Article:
Akeley Police Chief says knocking down drug 'kingpin' is goal
Akeley Police Chief Jimmy Hansen said work to get drugs out of the community is showing results.
He shared an update on the narcotics investigation affecting the city at the Sept. 12 Akeley City Council meeting.
"Out of the arrests that happened this spring, we worked up the chain to gather some people above the people we arrested," he said. "That group gets smaller as you keep working your way up to the top to try to knock down the 'kingpin.' The second layer that we went through was a father-son team in the Laporte area that was arrested and because of that arrest, a person was arrested in Bemidji. The pipeline comes from the Metro into Bemidji back to Laporte and back to Akeley. That has all been interrupted and stopped. You always say that it's a never-ending job and that's true but, I'll say Akeley, as well as the other communities in Hubbard County, have not looked so good in many years because of the efforts of a couple of agents with the sheriff's department and our ability to stay on task and work this drug interdiction."
Hansen shared an Enterprise article about the Aug. 23 arrest of Bruce Alan Perron, 29, on charges relating to felony first-degree sales of controlled substance in Otter Tail County. Perron was taken into custody in Menahga with the help of the Menahga Police Department.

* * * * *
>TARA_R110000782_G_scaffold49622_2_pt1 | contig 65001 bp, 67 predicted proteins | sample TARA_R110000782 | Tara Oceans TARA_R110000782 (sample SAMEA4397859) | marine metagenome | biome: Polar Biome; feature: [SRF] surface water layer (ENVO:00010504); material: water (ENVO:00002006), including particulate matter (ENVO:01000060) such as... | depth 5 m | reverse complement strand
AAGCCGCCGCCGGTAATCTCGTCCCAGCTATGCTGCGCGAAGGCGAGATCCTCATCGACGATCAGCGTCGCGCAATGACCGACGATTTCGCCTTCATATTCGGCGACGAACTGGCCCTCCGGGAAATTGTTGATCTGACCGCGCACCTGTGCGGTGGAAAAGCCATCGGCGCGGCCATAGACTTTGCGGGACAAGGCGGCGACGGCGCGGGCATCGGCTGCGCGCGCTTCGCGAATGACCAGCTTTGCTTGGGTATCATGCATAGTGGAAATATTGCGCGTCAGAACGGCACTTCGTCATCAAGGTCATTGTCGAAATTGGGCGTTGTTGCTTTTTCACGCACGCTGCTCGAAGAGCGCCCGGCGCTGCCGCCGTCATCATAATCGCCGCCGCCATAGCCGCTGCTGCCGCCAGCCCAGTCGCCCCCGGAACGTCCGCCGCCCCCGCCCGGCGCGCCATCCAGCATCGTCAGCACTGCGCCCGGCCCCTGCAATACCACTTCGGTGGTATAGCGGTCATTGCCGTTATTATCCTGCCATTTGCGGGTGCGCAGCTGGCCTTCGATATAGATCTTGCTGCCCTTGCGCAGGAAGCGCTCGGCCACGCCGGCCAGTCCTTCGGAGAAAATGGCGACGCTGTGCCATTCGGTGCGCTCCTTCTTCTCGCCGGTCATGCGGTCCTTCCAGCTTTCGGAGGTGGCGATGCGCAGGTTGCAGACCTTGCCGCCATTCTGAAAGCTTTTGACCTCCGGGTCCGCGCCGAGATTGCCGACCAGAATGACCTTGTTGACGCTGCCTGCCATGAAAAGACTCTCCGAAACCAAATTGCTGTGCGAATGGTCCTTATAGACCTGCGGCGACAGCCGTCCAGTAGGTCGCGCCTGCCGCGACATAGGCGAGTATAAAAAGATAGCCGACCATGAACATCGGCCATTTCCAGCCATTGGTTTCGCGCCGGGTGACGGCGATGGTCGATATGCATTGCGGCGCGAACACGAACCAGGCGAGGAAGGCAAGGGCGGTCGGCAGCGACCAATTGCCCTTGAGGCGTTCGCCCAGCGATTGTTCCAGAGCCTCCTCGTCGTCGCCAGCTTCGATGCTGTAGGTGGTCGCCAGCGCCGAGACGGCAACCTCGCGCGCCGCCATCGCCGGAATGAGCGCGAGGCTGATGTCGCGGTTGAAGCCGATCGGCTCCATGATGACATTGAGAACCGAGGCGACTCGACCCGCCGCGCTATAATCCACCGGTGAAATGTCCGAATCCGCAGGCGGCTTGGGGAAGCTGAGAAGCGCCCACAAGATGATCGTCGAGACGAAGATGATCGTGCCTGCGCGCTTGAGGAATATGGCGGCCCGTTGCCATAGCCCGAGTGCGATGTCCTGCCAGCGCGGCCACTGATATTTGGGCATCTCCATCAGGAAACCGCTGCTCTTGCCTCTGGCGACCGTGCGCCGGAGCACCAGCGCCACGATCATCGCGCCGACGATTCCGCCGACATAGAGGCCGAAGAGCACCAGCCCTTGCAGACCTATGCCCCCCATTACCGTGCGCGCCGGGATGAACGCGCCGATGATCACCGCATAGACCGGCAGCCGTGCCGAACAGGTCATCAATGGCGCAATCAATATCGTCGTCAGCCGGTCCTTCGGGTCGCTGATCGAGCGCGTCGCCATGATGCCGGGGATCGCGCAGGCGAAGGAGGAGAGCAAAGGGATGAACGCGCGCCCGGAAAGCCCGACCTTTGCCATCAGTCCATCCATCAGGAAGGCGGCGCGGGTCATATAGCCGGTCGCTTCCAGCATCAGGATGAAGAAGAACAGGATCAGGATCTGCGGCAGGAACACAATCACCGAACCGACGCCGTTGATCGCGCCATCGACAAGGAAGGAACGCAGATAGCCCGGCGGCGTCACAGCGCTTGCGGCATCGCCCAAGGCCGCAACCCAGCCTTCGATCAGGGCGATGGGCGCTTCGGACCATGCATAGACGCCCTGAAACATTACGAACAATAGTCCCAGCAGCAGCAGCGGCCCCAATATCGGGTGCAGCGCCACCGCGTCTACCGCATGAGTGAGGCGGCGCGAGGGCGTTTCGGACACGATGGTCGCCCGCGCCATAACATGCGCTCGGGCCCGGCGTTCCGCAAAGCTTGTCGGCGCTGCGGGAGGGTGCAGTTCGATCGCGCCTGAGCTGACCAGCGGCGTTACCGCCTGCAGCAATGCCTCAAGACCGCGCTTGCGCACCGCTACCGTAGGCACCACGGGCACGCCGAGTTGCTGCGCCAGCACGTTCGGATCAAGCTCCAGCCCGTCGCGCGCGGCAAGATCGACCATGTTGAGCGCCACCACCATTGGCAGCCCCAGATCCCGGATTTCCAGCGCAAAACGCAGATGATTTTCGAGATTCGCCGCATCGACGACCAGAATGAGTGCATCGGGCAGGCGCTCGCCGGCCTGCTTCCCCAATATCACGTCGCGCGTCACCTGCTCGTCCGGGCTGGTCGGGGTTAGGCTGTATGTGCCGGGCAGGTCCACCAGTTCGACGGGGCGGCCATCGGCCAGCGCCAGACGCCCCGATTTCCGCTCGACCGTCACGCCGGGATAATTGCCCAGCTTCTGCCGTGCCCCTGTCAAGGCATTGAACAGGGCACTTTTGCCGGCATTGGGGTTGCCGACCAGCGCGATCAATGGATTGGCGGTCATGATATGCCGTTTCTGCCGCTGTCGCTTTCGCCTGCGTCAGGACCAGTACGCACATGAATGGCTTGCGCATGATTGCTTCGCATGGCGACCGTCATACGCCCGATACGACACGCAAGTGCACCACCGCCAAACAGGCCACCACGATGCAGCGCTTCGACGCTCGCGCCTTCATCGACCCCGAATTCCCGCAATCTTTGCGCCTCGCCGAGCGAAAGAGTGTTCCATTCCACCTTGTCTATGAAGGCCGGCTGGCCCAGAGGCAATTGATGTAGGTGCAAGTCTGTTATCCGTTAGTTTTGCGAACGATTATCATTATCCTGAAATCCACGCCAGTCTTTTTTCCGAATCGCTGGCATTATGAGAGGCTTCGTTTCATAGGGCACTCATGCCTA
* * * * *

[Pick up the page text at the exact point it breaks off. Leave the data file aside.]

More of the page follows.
"It's a huge asset to have him held responsible for the things he's done in the communities around here," he said. "With that, we're going to still stay on task and keep doing what we're doing. Hopefully, you've never seen this person, because as part of the food chain he's getting towards the top."
In other action related to police matters, the council:
• Approved an increase of Hansen's wages to $23.61 an hour, effective Sept. 9. Police aid received from the state and other police income that was under-budgeted in the current fiscal year will be used to fund the raise.
• Discussed enforcement of the city's animal ordinance, which states dogs and cats are to be kept on a leash.
"I would like to keep the licensing," council member Bobbie Wosika said. "I'm worried about citizens in our town and aggressive dogs running around." She said only three or for people purchased licenses in the past year.
"The intent of the ordinance is to show dogs have current vaccinations," council member Dan Riggs said. Enforcing the ordinance was also encouraged.
Hansen said he takes animals without tags or licenses to the shelter in Park Rapids if they are running loose in town. He added the first question he asks residents who call in with a missing dog is if it is licensed. Licenses are available at city hall for a $5 fee. They are required for animals over six months.